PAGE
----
Fiction or Non-fiction?….a non-life-threatening decision with serious consequences
Today, an emerging writer asked me for my professional opinion on an important question she was entertaining. Did I think that the personal spiritual experiences she was trying to capture in her original memoir/self-help manuscript (which I had just finished critiquing) would be better served if she rewrote them as fiction?
My answer was a thousand word email, the gist of which was, “No....!!!”
If you, too, are sitting on the fence, wondering whether you should write your true/autobiographically based stories in a fiction or a non-fiction format…allow me to tip you over to the right side.
The first and foremost truth is that writing successful fiction is much harder than writing successful non-fiction. And, in terms of marketability, non-fiction is easier to sell.
Non-fiction has been the "favored" method of written communication since cave hieroglyphics and other emergent forms of literate civilization. Little has changed today. Although contemporary writers face formidable challenges in mastering the requisite skills in successful non-fiction composition, those daunting tasks pale next to the multifarious talents and proficiencies necessitated by the more nuanced and complicated composition of powerful fiction.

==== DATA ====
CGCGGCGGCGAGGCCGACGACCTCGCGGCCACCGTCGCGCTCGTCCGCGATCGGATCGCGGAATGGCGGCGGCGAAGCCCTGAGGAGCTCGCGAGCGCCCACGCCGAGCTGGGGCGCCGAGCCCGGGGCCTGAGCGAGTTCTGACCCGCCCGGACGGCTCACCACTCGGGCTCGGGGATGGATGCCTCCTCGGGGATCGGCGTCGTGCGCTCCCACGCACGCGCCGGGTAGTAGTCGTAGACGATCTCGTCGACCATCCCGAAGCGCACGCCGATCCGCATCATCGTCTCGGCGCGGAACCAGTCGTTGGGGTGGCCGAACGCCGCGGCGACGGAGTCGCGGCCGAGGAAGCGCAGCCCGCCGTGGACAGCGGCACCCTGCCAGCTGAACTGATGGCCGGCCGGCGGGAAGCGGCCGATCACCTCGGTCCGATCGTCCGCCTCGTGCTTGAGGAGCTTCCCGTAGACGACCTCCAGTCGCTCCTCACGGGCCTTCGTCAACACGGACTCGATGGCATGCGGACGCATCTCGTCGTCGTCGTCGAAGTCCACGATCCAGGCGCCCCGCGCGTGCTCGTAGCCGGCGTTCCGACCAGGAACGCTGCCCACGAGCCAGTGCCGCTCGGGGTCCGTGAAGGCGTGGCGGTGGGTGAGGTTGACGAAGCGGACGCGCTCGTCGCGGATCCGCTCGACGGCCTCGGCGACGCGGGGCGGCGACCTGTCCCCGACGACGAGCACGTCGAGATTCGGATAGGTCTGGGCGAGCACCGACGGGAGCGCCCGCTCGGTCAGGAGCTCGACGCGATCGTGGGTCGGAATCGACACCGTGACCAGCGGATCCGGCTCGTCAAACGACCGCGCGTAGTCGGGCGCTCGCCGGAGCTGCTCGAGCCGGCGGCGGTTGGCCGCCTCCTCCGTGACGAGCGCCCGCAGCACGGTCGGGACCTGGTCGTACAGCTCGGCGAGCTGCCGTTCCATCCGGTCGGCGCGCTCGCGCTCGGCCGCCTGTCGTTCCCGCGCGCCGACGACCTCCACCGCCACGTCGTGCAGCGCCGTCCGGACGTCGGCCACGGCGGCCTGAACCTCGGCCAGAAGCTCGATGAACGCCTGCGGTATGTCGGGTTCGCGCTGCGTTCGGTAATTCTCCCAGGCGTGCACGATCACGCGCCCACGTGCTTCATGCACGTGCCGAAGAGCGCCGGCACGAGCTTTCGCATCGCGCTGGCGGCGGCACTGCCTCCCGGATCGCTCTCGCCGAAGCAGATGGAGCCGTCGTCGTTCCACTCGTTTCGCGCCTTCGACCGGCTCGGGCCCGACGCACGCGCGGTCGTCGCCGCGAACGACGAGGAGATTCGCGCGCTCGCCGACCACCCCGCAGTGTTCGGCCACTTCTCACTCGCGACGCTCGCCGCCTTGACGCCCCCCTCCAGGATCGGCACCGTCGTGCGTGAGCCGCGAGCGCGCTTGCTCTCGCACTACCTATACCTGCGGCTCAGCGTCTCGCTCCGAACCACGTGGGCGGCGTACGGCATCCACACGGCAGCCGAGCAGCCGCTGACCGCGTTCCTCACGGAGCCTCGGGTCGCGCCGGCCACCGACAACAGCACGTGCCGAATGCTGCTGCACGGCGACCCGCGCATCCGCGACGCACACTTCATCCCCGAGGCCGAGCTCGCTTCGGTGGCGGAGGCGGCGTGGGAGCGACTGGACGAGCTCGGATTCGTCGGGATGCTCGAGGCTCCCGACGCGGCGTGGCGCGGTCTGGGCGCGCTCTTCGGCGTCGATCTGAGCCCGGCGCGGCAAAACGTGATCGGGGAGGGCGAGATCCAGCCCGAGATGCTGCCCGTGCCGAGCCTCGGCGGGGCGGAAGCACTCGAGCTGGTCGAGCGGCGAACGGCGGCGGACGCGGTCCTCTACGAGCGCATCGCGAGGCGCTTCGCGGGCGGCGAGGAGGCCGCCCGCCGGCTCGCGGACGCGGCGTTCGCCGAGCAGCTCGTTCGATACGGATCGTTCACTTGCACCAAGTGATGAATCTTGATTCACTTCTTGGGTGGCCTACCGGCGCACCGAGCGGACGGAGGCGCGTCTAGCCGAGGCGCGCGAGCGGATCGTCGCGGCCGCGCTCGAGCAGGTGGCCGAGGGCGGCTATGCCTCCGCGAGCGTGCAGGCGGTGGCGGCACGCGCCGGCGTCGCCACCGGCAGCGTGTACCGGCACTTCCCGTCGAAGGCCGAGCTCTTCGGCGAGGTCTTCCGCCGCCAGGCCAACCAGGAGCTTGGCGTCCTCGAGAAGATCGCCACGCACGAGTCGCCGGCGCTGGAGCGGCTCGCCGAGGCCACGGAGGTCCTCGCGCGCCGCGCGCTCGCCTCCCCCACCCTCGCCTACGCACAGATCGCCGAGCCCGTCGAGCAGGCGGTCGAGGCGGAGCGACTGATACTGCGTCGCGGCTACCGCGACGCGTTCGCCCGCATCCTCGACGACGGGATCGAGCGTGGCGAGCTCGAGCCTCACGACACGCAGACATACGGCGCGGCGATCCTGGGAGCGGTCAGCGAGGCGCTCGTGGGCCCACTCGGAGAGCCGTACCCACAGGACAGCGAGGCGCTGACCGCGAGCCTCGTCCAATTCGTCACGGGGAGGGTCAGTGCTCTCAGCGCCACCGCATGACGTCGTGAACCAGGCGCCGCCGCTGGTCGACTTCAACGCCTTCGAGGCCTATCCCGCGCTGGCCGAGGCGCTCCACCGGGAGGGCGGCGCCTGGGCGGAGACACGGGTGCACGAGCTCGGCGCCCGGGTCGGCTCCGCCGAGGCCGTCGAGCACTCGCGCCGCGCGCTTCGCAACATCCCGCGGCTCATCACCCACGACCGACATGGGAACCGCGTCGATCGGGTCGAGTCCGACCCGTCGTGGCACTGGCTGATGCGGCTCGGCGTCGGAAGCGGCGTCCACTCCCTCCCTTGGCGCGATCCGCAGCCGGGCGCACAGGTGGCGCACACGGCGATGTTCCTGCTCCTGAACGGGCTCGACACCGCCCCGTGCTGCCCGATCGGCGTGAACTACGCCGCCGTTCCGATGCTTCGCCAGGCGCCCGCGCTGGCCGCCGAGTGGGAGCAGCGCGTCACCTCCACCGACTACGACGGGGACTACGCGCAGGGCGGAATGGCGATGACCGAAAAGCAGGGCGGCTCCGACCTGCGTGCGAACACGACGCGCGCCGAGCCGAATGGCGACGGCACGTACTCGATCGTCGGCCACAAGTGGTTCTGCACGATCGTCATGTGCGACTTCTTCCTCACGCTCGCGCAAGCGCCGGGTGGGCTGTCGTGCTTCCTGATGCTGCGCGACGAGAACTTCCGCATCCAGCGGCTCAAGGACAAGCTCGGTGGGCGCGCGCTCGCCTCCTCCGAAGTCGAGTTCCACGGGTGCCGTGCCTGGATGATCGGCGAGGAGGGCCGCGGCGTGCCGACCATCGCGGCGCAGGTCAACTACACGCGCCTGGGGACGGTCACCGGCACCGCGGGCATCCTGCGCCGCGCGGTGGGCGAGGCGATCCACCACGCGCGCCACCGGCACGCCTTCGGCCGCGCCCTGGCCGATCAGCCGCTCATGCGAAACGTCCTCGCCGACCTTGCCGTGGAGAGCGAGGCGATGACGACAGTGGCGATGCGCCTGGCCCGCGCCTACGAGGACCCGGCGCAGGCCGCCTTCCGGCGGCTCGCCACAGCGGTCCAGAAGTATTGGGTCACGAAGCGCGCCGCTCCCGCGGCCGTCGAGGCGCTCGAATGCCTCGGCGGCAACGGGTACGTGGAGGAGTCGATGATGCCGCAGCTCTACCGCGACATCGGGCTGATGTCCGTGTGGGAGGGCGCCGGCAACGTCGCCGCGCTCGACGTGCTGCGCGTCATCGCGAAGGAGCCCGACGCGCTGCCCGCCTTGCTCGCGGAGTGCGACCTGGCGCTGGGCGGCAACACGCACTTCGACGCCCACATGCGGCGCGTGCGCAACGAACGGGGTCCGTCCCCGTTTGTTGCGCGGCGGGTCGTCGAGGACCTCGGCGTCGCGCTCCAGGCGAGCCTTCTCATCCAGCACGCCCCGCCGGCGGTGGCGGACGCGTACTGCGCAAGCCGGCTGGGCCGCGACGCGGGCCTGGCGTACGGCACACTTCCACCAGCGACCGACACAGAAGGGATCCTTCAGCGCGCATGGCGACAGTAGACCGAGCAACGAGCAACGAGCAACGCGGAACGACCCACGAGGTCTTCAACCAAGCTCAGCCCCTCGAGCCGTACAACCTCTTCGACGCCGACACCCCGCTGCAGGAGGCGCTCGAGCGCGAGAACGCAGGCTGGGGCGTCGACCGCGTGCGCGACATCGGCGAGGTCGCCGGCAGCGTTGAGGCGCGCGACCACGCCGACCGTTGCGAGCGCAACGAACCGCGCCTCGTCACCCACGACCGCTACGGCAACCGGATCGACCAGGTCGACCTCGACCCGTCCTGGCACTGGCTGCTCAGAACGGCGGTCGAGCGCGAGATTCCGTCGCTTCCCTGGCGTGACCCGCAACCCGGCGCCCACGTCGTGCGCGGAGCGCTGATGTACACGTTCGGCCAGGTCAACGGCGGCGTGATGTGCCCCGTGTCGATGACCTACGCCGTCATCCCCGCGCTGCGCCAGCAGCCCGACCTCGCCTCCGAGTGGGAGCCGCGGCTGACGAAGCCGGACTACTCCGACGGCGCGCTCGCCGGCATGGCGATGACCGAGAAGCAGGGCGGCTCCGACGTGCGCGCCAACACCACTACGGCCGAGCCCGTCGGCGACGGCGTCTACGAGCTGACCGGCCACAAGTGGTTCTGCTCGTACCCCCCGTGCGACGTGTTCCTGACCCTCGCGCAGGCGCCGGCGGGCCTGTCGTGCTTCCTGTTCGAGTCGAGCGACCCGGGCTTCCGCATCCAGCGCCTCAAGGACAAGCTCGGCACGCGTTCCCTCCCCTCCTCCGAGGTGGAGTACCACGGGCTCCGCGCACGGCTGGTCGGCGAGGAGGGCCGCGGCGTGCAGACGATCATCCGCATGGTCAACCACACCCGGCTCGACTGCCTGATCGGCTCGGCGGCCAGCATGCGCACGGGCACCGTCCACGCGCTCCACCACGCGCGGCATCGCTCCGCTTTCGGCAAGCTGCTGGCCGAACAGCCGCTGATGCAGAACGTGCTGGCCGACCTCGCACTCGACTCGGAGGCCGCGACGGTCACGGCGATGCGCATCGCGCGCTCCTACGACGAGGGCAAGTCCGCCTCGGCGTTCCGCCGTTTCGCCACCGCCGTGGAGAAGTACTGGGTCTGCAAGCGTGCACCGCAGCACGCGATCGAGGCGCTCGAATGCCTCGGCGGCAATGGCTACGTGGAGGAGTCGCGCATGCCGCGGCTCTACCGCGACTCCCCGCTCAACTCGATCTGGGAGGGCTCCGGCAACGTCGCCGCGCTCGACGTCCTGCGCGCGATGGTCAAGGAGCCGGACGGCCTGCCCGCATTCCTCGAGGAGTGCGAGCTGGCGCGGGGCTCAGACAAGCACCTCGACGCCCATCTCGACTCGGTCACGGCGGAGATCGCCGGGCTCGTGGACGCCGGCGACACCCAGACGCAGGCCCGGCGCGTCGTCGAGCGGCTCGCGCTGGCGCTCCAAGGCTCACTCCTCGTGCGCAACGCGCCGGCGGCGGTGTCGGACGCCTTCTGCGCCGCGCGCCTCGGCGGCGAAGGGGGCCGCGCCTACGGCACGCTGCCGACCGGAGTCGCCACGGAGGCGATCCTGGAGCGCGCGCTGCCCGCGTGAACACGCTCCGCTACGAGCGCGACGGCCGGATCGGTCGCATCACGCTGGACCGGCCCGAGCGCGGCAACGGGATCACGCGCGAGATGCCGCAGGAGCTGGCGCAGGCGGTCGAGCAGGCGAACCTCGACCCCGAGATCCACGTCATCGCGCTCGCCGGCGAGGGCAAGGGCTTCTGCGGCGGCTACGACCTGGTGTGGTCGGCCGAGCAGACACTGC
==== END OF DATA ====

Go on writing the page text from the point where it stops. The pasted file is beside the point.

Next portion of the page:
Writing winning novels and short stories requires the highest “literary skill set”; writing a winning memoir requires the second highest “literary skill set”; writing winning narrative non-fiction requires the third highest “literary skill set”; and writing winning “inspirational/self-help” book requires the fourth highest "literary skill set”.
“Market share” infighting between various book genres is fierce; however the battlefield within the fiction genre, in and of itself, is the bloodiest of them all.
The novel market is glutted. Amazon won’t divulge exact numbers, but insider spies have noted that Amazon releases hundreds of new novels and short story collections—both self-published and traditionally published— every single week. The “Amazon Unlimited” program, alone, introduces a daily tsunami of mediocre to really bad new self-published fiction titles.
Another closely held Amazon secret is that of the thousands and thousands of self-published books that the company “distributes” on its website, only a minuscule percentage of a minuscule percentage of them really “work” and sell a notable number of copies.
The moral of the story is this: if you are sitting on the fence, wondering if your stories should be formulated as fiction or non-fiction…jump off as quickly as possible; take an axe to the fence and chop it up for firewood; and then go home and write your non-fiction manuscript in the glowing light of the flames.